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    ^ this, so much. Even if it's a prefab, it always takes more than the "just 2 hours!" it claims it needs, or there'll be broken or missing pieces, or it happens to be raining every single weekend you need to work on it...

    I'd say build for a possible 10 (or however many birds you imagine you might have total), and then starting with 4 or 5. If you stagger your flock's ages you'll get more steady egg production over time, instead of a whole lot for 1 or 2 years and then gradually less over time.

    Prefabs are always going to be unrealistic about how many birds they can hold, so buyer beware! For 10 birds you should be aiming for a 40 sq ft coop at a minimum (I'd recommend around 60 or more in your climate, especially if you don't opt for a roofed run with some wind breaks) - you will not find many prefabs of that size. I've seen some quality large premade coops but they're not cheap, for that price I'd just do a custom build.

    Most people on here don't insulate, even in colder climates, as it's an extra expense and rodents are famous for getting into insulation. Obviously if it gets ridiculously cold where you live that might not be optional.

    Bedding depends on your climate, budget and availability of materials. I use wood chips because they're free and easy to get, and once I'm done with them in the coop they get tossed into the run where they provide drainage in the run. I find shavings to not be cost effective and terrible in the run as they just get soggy in the rain.
     
    BarnhartChickens98 likes this.
  7. Folly's place

    Folly's place Free Ranging

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    Welcome! I agree with everyone here, and it's often cost effective to start with a garden shed type building and add ventilation and more windows. A walk-in coop is best!
    If you select breeds that do well in colder weather, no insulation or heating will be needed in winter. An insulated roof helps with summer sun though, and a well drained location with shade is best.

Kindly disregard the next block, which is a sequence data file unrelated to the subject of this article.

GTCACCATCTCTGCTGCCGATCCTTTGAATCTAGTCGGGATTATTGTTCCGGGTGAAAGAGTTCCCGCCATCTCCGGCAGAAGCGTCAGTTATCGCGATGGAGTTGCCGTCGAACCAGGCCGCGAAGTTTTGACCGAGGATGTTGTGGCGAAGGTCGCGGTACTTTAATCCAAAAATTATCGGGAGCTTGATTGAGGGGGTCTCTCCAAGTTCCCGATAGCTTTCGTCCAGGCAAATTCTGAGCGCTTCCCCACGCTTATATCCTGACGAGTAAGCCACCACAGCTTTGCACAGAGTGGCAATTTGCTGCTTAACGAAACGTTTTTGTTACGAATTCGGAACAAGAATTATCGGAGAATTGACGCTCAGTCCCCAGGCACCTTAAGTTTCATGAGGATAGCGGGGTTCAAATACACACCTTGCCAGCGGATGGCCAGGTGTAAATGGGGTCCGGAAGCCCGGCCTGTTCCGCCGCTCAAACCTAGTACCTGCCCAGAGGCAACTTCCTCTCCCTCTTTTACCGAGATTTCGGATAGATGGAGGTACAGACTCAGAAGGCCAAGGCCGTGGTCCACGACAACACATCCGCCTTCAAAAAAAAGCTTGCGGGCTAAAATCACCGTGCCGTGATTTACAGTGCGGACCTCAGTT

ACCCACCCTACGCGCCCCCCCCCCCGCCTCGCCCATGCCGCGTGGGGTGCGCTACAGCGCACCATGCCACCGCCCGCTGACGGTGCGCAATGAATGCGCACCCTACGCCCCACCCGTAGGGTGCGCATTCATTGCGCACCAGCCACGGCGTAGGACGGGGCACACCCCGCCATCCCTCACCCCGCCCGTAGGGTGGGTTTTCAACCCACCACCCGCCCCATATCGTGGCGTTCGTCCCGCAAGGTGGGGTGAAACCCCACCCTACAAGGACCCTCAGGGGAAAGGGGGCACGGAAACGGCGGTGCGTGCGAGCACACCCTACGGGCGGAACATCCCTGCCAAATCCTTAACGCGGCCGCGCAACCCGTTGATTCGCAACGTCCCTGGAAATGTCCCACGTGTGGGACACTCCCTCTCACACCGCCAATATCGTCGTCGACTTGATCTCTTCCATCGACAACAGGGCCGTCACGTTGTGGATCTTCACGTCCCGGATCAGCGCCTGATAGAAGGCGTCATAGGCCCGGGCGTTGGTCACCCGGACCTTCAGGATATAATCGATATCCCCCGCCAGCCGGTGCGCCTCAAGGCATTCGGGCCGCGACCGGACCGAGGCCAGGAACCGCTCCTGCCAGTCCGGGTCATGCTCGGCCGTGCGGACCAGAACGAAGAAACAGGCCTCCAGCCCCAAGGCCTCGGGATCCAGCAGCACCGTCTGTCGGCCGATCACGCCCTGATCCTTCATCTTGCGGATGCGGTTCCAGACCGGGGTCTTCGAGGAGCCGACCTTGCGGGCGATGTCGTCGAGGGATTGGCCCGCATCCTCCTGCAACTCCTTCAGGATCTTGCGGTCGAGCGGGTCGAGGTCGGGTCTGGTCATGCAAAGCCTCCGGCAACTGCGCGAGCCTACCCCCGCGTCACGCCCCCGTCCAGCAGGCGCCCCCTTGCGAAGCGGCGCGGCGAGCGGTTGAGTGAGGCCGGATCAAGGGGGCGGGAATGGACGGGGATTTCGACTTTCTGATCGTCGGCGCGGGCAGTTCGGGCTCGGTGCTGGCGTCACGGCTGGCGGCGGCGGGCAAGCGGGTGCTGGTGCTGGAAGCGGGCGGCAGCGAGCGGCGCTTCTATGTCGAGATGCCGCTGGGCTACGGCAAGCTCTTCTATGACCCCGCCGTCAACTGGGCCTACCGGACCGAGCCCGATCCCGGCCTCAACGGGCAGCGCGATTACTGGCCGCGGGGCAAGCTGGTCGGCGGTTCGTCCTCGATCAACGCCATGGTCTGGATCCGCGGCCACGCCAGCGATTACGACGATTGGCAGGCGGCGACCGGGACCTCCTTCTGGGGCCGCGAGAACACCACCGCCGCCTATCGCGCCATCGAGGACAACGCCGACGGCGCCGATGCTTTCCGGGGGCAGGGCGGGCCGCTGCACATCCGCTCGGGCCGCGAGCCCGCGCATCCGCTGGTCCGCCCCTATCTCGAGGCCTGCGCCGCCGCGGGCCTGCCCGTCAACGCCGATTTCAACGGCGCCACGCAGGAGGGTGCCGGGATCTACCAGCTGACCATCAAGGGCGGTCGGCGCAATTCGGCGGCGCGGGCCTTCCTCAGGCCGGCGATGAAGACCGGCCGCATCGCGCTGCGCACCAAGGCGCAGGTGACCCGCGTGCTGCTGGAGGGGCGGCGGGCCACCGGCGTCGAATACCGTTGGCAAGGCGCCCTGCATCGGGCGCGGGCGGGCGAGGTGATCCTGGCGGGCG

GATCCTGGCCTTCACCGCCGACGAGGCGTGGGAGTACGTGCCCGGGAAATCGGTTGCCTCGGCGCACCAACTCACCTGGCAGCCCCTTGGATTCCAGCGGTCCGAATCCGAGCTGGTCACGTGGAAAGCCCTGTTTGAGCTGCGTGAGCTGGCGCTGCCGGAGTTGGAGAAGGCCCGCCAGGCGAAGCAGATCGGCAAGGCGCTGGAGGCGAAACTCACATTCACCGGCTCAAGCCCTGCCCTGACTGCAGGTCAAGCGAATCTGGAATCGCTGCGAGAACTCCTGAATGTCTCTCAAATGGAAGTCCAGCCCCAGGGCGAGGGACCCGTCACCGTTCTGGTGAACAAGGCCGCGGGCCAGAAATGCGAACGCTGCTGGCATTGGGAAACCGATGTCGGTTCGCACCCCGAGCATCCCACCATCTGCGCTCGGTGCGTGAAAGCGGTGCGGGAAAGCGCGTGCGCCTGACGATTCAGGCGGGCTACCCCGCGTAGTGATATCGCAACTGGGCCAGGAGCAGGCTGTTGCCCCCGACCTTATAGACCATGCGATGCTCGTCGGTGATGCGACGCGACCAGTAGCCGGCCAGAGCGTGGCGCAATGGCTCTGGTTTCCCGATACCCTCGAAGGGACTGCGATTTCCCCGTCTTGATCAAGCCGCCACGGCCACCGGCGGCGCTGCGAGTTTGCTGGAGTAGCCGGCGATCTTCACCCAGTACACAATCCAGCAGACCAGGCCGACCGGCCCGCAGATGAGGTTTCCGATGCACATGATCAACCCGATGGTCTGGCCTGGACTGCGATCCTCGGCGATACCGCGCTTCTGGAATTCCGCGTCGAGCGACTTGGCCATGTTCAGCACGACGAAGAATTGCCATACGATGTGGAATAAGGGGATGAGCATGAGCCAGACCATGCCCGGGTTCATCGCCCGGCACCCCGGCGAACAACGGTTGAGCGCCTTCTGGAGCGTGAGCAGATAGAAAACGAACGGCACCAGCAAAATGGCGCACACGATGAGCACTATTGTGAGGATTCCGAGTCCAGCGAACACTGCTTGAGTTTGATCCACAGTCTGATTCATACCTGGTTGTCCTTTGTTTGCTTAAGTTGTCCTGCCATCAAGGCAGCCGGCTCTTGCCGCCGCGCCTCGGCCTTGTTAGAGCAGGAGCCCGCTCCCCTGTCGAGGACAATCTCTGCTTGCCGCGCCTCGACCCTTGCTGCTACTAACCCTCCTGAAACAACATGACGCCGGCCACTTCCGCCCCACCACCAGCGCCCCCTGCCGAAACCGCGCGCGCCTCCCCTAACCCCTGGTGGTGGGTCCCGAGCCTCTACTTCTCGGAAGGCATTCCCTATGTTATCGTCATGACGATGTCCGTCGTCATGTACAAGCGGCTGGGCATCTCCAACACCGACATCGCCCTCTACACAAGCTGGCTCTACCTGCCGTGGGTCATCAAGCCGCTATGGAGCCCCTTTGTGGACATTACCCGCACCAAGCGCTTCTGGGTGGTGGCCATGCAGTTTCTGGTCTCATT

Get on the Michigan thread here too!
    Mary
     
    xleslieanne likes this.
  8. xleslieanne

    xleslieanne In the Brooder

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    thank you! i will definitely look for that michigan thread!
     
  9. aart

    aart Chicken Juggler!

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  10. SilkieNation

    SilkieNation Songster

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    I'll add that chickens can be a lot of work - to keep them healthy, happy!, safe from predators, as free as possible from disease, comfortable, entertained and clean. When I got my first flock about 14 years ago, I thought they'd be easy keepers - fresh food and water every day - it'd be a piece of of cake! Well I was wrong. I'll admit I pamper my chickens, and that adds to the work, but even if they get standard, healthful care, it takes time every single day.

    There's a lot to consider. As someone said above, build the coop and run first. Make sure they will have more than enough room inside and out when they are full grown.

    This site will give you the information you need. Keep reading and asking questions!

    Chickens are very cool!